If you've ever responded to a call (which I’m guessing is most of you), you've had to deal with the hordes of curious onlookers trying to catch a glimpse of what’s going on. And while that has always come with the territory, the age of camera phones and viral videos has ushered in a new era of scrutiny and accountability for fire departments.
Mistakes in emergency response are inevitable (we’re human, after all). But our goal as first responders is to minimize the impact and scale of these mistakes by preparing ourselves sufficiently and constantly working to improve. Doing so can ensure that our department doesn't become famous for all the wrong reasons.
If you’ve ever responded to a call (which I’m guessing most of you have), you’ve had to deal with the hordes of curious onlookers trying to catch a glimpse of what’s going on. And while that has always come with the territory, the age of camera phones and viral videos has ushered in a new era of scrutiny and accountability for fire departments.
Mistakes in emergency response are inevitable (we’re human, after all). But our goal as first responders is to minimize the impact and scale of these mistakes by preparing ourselves sufficiently and constantly working to improve. Doing so can ensure that our department doesn’t become famous for all the wrong reasons.
Daniel Cimini, retired Fire Chief at Surfside Beach (SC) Fire Department, notes that “anytime you have something that is supposed to work but doesn’t, there is the possibility of winding up on TV or YouTube looking ridiculous.” But as an apparatus maintenance specialist, Cimini also suggests that “most of those things could be corrected by daily, weekly and monthly checks.”
Indeed, a majority of emergency response errors are the result of equipment failure or malfunction. With 44 years of experience in the fire service (both as a fire chief and the founder of an apparatus repair business), Cimini’s principal recommendation to combat this is “to check everything in a timely way and not leave anything to chance.”
By way of example, he cites checking the override system on the aerial ladder. “Check to make sure the switch operates correctly. We once found an intermittent switch. In some cases, the aerial couldn’t be operated; in others, it operated without the key. They could have turned the aerial over, leading to a catastrophic problem had they not picked it up. And, don’t take anything for granted. Most looked at the indicator light, but sometimes that doesn’t work either. Check it daily to ensure proper operation.”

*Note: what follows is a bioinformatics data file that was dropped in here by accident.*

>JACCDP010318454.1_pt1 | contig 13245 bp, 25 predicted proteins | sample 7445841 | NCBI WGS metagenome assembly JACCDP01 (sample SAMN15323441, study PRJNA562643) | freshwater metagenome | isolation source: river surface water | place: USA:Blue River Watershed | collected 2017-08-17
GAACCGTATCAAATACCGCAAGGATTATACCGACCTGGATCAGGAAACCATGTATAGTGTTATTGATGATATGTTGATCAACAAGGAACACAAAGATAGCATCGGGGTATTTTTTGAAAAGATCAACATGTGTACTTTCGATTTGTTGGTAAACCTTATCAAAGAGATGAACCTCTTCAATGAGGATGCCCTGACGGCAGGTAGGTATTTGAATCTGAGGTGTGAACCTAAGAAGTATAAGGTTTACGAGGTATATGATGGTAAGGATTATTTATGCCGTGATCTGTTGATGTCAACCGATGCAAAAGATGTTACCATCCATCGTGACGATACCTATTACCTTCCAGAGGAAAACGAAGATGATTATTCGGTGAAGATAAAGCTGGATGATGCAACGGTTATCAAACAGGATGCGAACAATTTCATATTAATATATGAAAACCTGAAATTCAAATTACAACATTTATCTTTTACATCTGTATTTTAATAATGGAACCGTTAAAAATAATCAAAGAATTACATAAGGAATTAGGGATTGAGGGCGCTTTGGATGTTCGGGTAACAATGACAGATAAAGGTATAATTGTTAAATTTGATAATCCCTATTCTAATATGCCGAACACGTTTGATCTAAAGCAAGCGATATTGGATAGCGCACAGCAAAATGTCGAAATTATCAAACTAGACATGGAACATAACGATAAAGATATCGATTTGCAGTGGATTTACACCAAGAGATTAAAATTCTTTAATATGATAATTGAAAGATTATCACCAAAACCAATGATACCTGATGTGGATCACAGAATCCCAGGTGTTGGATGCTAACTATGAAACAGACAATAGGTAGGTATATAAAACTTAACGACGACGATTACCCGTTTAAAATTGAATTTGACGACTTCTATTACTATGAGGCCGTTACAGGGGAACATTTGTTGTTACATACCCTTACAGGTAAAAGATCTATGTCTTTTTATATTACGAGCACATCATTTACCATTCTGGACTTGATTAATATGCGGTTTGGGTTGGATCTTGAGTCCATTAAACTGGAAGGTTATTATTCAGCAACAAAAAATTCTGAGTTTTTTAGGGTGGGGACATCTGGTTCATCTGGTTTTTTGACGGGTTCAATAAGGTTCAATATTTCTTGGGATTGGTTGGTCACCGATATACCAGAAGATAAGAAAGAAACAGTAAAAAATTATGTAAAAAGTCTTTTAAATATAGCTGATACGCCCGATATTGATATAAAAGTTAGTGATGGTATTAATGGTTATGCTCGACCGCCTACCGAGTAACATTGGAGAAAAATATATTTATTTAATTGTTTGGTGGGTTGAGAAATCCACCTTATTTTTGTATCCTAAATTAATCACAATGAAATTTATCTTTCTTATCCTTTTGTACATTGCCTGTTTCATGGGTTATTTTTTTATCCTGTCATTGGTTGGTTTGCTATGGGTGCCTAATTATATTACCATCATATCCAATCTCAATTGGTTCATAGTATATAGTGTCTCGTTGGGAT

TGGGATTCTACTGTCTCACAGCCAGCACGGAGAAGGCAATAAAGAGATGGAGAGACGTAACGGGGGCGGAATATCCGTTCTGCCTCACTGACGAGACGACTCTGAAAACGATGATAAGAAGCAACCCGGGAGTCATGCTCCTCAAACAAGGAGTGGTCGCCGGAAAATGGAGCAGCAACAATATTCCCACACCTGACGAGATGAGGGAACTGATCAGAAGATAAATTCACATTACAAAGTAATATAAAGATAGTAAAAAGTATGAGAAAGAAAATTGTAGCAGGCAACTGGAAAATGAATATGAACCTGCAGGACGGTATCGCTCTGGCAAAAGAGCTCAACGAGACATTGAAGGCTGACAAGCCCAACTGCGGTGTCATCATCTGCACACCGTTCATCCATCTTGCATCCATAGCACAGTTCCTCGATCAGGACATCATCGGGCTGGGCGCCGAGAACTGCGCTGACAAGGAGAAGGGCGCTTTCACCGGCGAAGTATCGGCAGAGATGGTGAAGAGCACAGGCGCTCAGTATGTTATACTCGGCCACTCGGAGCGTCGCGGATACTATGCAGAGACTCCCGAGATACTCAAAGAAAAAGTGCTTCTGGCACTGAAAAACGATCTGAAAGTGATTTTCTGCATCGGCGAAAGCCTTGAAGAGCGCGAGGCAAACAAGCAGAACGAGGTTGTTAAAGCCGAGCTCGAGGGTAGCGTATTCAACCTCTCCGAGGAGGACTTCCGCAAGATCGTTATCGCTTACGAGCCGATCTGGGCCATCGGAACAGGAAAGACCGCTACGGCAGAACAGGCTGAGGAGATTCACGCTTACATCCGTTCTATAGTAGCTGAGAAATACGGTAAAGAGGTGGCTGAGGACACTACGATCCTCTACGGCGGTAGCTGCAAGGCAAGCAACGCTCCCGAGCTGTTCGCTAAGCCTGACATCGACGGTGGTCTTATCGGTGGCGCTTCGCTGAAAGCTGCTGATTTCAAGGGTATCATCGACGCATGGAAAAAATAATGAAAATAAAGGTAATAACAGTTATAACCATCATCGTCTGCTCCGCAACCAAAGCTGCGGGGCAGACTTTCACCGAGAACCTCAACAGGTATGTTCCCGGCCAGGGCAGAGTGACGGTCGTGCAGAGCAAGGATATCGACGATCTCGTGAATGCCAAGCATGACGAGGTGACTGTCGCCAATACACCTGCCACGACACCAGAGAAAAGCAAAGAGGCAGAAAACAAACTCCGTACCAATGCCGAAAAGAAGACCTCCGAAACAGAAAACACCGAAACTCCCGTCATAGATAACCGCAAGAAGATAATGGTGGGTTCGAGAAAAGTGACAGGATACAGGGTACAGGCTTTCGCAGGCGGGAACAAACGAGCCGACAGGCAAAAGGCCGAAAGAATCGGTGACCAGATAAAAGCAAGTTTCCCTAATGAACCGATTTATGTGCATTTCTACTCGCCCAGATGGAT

And when says check everything, he means everything. “How many people check the manual pump shift? If you’re at the scene and it doesn’t energize electronically, you need that manual override. What are you going to do if you can’t operate the pump, besides look foolish?”
While paper logs have been his mainstay, Chief Cimini acknowledges today’s crews are more apt to use iPads or other smart devices to do their jobs. That offers a logical reason to make the move from paper to technology that can automate maintenance checks and reliably send out alerts when something isn’t checked or corrected in a timely fashion.
Of course, he adds, any technology is only as good as its programming—and its accountability. Around the former, he emphasizes the importance of capturing every check for all apparatus and equipment, leaving nothing to chance. And he advocates complementing a high-torque maintenance check regimen with plain old common sense. “Look to see if there are any fluids on the ground. Look at the body. Are there cracks in the steps? Is there a situation where handrails are loose?”
As for accountability, Chief Cimini is old school. He notes, “When we were kids, our father never said, ‘If you get some time today, cut the grass.’ He said, ‘When I get home, the grass better be cut.’ There isn’t any department that can’t take the time to check apparatus and make sure things are right. When you go on shift, it’s the first thing to do. Check air-paks every shift. You can always come up with excuses about lack of time, but there are no valid excuses for not having good maintenance checks on apparatus. Any excuse they give you is a bad excuse.”
As with maintenance check technology, accountability is only as good as the department’s commitment to it at all levels. “Where the shift commander thinks it’s a priority, they get it done. For other chiefs, it’s not such a big priority,” Chief Cimini emphasizes.
In the end, his way also is the economical way. Notes Chief Cimini, “Catching little problems early prevents the proliferation of other problems that also can be caught during the inspection. That has saved us a lot of money over the years.”